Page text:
Michael Asher
Untitled Architectural Installation

/
James Coleman
Seeing for Oneself

June 2 – July 2, 1988


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Installation view from Michael Asher / James Coleman, 1988

Details from Seeing for Oneself
James Coleman, 1987-88


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In the summer of 1988, Artists Space opened an exhibition featuring the work of Michael Asher and James Coleman. The arrangement was unusual given that by the late 1980s both Asher and Coleman had already garnered critical notoriety, and unlike many shows at the time that were realized rapidly in a matter of months, preparations for this exhibition spanned two years. For the artists, the exhibition was a chance to present work that, because of its site specificity, would not have been as easily exhibited within a commercial context.

Asher's piece intervened in the gallery space by positioning itself as part of the interior’s architecture. In 1988 Artists Space was located at 223 West Broadway, where the gallery was partitioned by twelve-foot walls reaching 44 inches from the ceiling. Asher filled in these upper gaps with unpainted sheetrock, increasing the walls' potential as a functional display system for artwork. In one regard, Asher's piece drew the viewer's awareness to the apparatus of the institution that contained it, while simultaneously affirming its own integrated status within the apparatus. At the close of the exhibition, Asher gave Artists Space the choice of either adopting the new architecture or reverting to the original walls (the extensions were ultimately removed).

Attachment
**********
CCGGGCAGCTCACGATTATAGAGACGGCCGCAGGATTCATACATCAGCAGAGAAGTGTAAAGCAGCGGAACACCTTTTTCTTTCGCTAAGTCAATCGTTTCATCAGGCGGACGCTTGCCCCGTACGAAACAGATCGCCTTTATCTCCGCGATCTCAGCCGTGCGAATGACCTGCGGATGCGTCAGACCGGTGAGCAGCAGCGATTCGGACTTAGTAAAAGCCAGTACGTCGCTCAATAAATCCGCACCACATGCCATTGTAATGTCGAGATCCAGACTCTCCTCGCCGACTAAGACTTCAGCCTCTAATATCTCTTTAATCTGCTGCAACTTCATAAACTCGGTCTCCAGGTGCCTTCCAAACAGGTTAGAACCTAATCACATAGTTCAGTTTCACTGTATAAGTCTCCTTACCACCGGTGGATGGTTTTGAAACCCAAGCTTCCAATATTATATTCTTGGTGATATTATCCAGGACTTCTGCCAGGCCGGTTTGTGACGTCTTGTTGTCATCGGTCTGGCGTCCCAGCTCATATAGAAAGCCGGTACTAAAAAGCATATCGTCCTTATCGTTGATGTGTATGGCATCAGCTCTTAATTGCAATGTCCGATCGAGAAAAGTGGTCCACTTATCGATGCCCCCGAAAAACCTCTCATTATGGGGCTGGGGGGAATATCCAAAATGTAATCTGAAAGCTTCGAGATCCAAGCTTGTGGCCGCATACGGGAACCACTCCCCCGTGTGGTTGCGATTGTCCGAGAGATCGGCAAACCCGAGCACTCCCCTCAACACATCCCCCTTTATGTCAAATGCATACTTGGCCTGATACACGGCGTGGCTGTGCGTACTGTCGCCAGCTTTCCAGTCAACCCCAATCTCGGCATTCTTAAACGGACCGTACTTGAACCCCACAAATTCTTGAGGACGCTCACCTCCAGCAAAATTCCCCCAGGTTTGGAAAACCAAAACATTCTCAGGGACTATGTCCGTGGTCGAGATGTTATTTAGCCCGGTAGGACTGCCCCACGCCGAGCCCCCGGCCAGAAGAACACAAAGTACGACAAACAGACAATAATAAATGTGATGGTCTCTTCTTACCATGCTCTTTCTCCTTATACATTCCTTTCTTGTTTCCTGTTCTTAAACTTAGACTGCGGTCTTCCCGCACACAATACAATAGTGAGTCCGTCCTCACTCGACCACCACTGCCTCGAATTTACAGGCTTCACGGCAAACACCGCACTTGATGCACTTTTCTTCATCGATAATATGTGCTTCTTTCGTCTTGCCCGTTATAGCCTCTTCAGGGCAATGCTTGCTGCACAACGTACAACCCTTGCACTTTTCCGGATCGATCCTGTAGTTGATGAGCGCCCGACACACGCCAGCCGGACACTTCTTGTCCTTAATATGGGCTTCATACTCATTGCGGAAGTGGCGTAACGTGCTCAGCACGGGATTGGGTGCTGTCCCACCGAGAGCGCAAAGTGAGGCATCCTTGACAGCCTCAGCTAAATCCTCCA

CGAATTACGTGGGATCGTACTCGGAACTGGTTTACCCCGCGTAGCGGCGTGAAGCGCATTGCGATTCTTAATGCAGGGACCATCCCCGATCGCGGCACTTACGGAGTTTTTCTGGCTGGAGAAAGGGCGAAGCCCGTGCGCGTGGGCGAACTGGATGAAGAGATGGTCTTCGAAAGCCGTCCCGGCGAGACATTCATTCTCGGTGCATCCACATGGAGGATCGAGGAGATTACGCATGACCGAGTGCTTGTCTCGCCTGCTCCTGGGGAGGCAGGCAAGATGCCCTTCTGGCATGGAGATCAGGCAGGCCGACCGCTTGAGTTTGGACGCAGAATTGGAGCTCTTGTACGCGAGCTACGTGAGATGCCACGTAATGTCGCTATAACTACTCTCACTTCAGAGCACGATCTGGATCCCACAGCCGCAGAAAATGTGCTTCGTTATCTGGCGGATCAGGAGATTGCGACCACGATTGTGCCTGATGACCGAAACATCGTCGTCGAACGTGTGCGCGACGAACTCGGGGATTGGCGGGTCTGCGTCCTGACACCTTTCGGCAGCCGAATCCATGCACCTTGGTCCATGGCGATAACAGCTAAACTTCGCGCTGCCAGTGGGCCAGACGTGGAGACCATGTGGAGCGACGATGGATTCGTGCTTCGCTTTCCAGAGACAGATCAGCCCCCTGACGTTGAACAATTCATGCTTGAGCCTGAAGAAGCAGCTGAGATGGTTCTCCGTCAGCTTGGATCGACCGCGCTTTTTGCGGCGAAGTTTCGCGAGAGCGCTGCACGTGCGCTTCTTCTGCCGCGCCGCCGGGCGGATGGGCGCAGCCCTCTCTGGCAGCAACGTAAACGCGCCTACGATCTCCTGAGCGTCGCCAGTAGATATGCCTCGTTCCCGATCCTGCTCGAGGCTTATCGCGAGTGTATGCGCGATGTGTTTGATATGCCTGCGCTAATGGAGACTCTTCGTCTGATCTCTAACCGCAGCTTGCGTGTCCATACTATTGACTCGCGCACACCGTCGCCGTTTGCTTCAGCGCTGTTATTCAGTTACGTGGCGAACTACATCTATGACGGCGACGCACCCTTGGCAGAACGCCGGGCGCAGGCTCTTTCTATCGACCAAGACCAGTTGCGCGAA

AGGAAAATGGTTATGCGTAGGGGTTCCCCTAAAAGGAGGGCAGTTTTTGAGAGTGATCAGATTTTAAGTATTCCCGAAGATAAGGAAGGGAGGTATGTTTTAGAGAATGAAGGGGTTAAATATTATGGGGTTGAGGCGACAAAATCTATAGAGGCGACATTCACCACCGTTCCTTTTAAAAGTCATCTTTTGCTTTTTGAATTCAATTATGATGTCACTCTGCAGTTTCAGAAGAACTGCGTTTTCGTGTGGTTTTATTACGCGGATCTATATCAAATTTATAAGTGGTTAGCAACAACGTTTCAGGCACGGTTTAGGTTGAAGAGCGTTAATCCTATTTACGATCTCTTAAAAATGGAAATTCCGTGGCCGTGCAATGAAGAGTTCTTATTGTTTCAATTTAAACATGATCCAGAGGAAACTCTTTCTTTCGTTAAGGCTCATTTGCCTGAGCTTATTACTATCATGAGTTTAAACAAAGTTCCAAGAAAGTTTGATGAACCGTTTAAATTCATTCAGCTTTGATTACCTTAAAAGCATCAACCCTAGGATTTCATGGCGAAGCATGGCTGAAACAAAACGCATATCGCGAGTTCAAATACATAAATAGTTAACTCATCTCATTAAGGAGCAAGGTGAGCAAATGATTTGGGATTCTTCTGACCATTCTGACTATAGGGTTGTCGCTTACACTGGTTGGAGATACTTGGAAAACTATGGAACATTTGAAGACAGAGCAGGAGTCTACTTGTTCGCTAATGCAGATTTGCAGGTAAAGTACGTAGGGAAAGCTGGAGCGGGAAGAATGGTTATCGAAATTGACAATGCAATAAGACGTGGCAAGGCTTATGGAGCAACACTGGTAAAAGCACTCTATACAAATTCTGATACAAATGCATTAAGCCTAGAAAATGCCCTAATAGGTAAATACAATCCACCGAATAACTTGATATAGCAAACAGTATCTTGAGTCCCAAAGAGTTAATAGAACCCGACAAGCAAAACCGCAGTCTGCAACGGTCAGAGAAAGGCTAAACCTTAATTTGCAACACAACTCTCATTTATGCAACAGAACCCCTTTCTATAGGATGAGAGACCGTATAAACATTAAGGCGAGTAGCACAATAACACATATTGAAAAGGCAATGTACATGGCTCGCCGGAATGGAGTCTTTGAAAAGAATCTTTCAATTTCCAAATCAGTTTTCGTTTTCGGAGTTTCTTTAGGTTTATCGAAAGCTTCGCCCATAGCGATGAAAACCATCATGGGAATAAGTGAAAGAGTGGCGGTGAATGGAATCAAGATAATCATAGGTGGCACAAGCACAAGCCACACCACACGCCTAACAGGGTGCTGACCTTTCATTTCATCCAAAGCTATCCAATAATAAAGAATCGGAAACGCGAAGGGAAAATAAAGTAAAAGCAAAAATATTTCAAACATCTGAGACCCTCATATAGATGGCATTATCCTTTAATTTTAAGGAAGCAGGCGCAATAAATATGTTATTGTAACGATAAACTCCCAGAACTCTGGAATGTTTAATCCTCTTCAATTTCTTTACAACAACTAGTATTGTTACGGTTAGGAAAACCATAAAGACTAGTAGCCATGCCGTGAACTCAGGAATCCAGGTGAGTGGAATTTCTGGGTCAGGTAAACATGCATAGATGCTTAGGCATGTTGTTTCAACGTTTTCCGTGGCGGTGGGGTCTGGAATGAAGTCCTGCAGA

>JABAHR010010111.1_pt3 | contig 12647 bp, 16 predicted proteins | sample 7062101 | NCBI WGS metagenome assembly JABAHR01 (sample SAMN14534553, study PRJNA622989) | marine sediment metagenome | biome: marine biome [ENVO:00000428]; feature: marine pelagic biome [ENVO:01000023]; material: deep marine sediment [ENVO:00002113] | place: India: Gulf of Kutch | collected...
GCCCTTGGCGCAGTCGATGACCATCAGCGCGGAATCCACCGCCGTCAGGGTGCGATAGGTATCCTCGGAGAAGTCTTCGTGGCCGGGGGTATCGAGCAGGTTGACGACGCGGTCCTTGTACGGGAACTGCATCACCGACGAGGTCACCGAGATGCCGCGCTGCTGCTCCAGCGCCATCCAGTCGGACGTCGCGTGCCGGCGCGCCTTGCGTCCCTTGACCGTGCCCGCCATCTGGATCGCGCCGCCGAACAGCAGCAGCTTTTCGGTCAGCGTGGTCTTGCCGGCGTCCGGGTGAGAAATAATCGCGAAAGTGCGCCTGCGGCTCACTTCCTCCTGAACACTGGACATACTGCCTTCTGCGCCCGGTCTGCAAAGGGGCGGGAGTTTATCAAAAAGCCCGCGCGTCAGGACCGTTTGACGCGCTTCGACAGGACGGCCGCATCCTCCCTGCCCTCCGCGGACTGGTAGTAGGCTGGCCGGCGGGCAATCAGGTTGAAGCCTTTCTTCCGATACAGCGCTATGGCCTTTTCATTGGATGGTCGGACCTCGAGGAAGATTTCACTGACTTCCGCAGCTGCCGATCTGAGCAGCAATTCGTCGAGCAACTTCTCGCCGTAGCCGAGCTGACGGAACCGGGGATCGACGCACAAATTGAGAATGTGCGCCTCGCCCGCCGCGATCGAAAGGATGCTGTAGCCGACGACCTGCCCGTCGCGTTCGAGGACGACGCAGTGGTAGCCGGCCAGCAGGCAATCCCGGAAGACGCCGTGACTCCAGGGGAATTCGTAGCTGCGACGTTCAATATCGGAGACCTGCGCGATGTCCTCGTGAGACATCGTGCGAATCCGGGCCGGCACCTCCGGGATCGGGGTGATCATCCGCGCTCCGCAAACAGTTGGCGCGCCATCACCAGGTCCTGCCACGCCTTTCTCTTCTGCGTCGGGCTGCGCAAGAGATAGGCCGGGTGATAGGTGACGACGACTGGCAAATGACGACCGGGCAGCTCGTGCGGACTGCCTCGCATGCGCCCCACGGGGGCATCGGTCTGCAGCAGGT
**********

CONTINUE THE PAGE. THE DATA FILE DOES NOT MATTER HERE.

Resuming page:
Coleman's piece, Seeing for Oneself (1987-88), comprised a 40-minute slideshow and voiceover, which together narrated the story of Tamara, a fictional character who must solve the mystery of her father's death in the old chateau she inherited from him. The piece triangulates image, text, and medium (the projector is present in the space with the bodies of the audience members) at the same time that it deconstructs a narrative in a near-Brechtian fashion. In her essay for the exhibition catalog, Jean Fisher observes, "meaning is to be sought not through mediated, inherited structures of knowledge but through the disjunctions and incongruities we discover in our own enunciations."